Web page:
JULIE ROYS: Okay let me throw that to Brian because we just have a little bit of time. Can you corroborate that, did you feel that too?
BRIAN MELTON: Oh, absolutely and I can say on the online side I saw that. Got that feeling talking to other professors. Because in the online side, it’s as simple as we’re just not going to give you another course. We don’t even have to not renew your contract; you’re just not going to get another course in the future. We’ll give it to someone who will have a higher completion rate. That makes them want to grade much more easily. And then also for the course creators. Because the people who create the courses, if your course fails too many students, then you don’t have a high enough completion rate, you may lose your job as an SME. And so there’s constant pressure there to lower the standards on the courses and make the assignments easier.
JULIE ROYS: Really briefly because we just have about a minute. What’s your hope for Liberty, Brian?
BRIAN MELTON: My hope for Liberty? Well, I truly hope that Liberty realizes its original mission and rights itself. At this point I’m kind of afraid it’s going off the rails. Harvard and Princeton went off the rails to the left. Liberty doesn’t seem to know where it’s going. I would really like it to get back to Jerry Falwell, Sr.’s B.H.A.G., as he called it—a Big Hairy Audacious Goal of being that true Christian University where you study the Biblical worldview from the ground up and everyone takes it seriously.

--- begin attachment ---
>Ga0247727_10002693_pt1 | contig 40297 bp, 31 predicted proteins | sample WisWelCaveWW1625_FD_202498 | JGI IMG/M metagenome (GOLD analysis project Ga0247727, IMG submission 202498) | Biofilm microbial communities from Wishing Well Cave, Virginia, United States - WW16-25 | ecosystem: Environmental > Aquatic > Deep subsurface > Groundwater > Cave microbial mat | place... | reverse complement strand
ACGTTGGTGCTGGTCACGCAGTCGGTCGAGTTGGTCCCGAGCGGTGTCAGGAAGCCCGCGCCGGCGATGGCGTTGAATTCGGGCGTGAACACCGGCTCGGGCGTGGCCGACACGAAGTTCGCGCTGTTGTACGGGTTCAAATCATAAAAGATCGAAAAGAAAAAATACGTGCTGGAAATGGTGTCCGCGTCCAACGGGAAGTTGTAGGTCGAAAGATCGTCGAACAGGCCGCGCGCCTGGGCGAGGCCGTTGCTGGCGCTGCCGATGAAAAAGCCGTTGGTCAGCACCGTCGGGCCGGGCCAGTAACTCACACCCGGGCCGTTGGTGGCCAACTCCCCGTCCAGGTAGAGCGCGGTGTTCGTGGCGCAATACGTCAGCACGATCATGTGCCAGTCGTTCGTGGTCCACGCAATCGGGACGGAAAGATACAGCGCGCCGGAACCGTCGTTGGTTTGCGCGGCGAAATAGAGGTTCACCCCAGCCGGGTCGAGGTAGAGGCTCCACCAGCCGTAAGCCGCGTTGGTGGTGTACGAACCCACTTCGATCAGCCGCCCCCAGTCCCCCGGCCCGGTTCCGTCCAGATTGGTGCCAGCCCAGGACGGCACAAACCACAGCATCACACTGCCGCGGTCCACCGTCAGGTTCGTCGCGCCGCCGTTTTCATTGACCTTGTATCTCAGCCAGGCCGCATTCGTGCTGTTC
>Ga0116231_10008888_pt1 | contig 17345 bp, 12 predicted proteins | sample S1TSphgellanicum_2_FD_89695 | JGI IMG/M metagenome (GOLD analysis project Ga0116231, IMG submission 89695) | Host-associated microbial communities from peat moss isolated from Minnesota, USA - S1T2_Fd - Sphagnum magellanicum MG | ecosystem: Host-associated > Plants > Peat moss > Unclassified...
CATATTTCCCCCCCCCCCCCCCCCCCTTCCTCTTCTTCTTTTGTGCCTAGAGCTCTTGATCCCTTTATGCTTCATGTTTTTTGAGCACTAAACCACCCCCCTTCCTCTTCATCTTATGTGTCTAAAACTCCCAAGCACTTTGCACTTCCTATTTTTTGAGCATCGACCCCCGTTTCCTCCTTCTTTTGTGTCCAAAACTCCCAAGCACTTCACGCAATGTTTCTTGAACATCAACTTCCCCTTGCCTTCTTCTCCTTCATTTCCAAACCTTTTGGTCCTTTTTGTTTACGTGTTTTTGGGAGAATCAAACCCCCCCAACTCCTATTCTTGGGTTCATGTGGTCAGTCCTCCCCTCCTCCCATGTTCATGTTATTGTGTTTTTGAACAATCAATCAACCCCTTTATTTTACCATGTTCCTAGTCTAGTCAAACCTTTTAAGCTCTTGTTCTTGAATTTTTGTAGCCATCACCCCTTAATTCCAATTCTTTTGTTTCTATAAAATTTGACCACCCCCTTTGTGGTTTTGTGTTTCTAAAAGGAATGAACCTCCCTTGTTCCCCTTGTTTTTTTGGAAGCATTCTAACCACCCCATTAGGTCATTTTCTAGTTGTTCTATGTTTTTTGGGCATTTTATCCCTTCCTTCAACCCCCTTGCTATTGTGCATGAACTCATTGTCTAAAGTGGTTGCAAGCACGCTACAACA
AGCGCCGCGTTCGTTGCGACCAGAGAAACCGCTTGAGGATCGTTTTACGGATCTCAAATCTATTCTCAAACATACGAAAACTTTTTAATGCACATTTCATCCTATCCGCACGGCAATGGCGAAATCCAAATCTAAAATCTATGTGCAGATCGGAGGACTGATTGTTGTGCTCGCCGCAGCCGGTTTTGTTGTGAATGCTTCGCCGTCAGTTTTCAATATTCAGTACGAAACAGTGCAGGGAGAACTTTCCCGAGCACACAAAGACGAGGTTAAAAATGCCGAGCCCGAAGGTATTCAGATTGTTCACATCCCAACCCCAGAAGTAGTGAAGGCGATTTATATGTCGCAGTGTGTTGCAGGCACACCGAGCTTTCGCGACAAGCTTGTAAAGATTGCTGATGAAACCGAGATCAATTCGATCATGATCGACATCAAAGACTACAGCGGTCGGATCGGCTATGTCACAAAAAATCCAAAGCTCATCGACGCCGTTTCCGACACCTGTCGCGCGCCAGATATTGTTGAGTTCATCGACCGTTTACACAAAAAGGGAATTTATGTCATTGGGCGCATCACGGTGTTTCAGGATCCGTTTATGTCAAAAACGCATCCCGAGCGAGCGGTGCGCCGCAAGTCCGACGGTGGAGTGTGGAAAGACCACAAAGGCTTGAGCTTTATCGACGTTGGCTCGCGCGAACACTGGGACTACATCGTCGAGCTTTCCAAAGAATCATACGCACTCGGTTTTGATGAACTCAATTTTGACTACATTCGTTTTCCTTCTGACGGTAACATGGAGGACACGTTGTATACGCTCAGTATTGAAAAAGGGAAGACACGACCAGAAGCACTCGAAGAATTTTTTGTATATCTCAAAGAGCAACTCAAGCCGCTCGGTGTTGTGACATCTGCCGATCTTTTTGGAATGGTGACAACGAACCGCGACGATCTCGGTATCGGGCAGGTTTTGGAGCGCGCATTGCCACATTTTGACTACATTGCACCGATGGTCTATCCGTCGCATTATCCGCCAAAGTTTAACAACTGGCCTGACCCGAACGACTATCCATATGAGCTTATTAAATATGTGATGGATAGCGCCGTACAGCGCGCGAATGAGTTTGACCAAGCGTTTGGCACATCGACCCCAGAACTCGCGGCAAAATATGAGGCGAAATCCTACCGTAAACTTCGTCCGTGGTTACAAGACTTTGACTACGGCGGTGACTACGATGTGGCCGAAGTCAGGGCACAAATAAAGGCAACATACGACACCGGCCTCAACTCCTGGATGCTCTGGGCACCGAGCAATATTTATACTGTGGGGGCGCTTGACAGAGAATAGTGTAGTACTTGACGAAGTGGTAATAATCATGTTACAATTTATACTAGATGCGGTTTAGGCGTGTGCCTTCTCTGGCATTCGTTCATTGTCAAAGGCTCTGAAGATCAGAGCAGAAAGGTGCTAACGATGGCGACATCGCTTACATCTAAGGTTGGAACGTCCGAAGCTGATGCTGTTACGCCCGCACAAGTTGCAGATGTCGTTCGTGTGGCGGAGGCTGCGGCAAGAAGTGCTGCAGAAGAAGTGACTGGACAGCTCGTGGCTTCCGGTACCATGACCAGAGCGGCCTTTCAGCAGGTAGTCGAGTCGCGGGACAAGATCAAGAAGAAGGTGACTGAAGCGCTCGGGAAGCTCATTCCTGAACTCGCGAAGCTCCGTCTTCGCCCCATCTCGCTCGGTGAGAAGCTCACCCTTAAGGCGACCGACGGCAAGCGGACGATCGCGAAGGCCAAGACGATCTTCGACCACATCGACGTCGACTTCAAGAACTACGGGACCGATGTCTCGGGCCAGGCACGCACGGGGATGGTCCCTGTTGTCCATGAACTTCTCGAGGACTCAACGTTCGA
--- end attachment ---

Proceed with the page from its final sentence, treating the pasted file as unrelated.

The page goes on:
JULIE ROYS: Well, Brian, thank you so much, and I hate to cut you off but we are running out of time. But it’s always sad when we talk about corruption or about Christian behavior that seems un-Christian. And a lot of people say, well why are we doing that? I mean there’s so much bad PR in the secular press why would we do that on Christian radio? Well, I’ll tell you why we need to talk about it. For one, judgment should start with the house of God. But secondly, Ephesians 5:11 says, “Have nothing to do with the fruitless deeds of darkness but rather expose them.” Of all people, Christians should be the most committed to cleaning up their own house. So, I hope you’ve been challenged by today’s program. If you’d like to read the article cited today, I put an article on my website at JULIE ROYS, Roys spelled R-O-Y-S dot com. It has links to that and again at Julie Roys.com you can get audio of this program. Again, thanks to my guests Mark Tinsley, Brian Melton. I hope you have a great weekend and God Bless.